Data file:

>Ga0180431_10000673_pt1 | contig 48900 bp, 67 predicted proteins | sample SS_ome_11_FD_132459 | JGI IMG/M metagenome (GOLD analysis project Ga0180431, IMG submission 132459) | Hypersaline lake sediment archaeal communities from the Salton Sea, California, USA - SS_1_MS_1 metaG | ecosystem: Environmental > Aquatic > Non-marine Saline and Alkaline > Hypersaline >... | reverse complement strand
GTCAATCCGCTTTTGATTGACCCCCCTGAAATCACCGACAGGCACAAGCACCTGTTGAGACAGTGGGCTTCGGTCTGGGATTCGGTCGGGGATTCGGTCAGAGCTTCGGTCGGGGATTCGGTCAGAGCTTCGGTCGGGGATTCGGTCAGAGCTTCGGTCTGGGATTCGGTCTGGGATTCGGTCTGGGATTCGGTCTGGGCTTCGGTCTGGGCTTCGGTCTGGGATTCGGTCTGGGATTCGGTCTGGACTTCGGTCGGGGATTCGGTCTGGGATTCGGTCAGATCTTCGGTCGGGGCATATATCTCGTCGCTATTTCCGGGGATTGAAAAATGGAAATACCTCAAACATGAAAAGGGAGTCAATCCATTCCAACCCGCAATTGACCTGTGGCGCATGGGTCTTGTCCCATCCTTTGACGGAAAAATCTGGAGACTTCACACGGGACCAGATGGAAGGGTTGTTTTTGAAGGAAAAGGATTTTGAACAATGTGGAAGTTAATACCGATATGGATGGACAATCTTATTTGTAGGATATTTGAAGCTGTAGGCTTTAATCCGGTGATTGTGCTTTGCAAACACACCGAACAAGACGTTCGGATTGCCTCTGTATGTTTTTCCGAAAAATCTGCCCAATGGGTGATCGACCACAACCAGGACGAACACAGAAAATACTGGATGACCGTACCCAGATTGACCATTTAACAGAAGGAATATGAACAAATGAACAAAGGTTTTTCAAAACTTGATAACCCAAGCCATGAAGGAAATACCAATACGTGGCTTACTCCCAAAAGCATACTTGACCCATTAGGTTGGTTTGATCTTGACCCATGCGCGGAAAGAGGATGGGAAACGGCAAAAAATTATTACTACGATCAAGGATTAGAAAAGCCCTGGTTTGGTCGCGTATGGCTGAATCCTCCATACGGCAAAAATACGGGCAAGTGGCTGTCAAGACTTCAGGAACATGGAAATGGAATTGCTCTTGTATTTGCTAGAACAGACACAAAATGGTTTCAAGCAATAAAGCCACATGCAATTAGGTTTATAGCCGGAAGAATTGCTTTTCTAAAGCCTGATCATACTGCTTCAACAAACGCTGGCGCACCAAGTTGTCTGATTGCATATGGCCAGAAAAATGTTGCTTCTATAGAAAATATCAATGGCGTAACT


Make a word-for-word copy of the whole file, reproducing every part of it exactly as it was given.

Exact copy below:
>Ga0180431_10000673_pt1 | contig 48900 bp, 67 predicted proteins | sample SS_ome_11_FD_132459 | JGI IMG/M metagenome (GOLD analysis project Ga0180431, IMG submission 132459) | Hypersaline lake sediment archaeal communities from the Salton Sea, California, USA - SS_1_MS_1 metaG | ecosystem: Environmental > Aquatic > Non-marine Saline and Alkaline > Hypersaline >... | reverse complement strand
GTCAATCCGCTTTTGATTGACCCCCCTGAAATCACCGACAGGCACAAGCACCTGTTGAGACAGTGGGCTTCGGTCTGGGATTCGGTCGGGGATTCGGTCAGAGCTTCGGTCGGGGATTCGGTCAGAGCTTCGGTCGGGGATTCGGTCAGAGCTTCGGTCTGGGATTCGGTCTGGGATTCGGTCTGGGATTCGGTCTGGGCTTCGGTCTGGGCTTCGGTCTGGGATTCGGTCTGGGATTCGGTCTGGACTTCGGTCGGGGATTCGGTCTGGGATTCGGTCAGATCTTCGGTCGGGGCATATATCTCGTCGCTATTTCCGGGGATTGAAAAATGGAAATACCTCAAACATGAAAAGGGAGTCAATCCATTCCAACCCGCAATTGACCTGTGGCGCATGGGTCTTGTCCCATCCTTTGACGGAAAAATCTGGAGACTTCACACGGGACCAGATGGAAGGGTTGTTTTTGAAGGAAAAGGATTTTGAACAATGTGGAAGTTAATACCGATATGGATGGACAATCTTATTTGTAGGATATTTGAAGCTGTAGGCTTTAATCCGGTGATTGTGCTTTGCAAACACACCGAACAAGACGTTCGGATTGCCTCTGTATGTTTTTCCGAAAAATCTGCCCAATGGGTGATCGACCACAACCAGGACGAACACAGAAAATACTGGATGACCGTACCCAGATTGACCATTTAACAGAAGGAATATGAACAAATGAACAAAGGTTTTTCAAAACTTGATAACCCAAGCCATGAAGGAAATACCAATACGTGGCTTACTCCCAAAAGCATACTTGACCCATTAGGTTGGTTTGATCTTGACCCATGCGCGGAAAGAGGATGGGAAACGGCAAAAAATTATTACTACGATCAAGGATTAGAAAAGCCCTGGTTTGGTCGCGTATGGCTGAATCCTCCATACGGCAAAAATACGGGCAAGTGGCTGTCAAGACTTCAGGAACATGGAAATGGAATTGCTCTTGTATTTGCTAGAACAGACACAAAATGGTTTCAAGCAATAAAGCCACATGCAATTAGGTTTATAGCCGGAAGAATTGCTTTTCTAAAGCCTGATCATACTGCTTCAACAAACGCTGGCGCACCAAGTTGTCTGATTGCATATGGCCAGAAAAATGTTGCTTCTATAGAAAATATCAATGGCGTAACT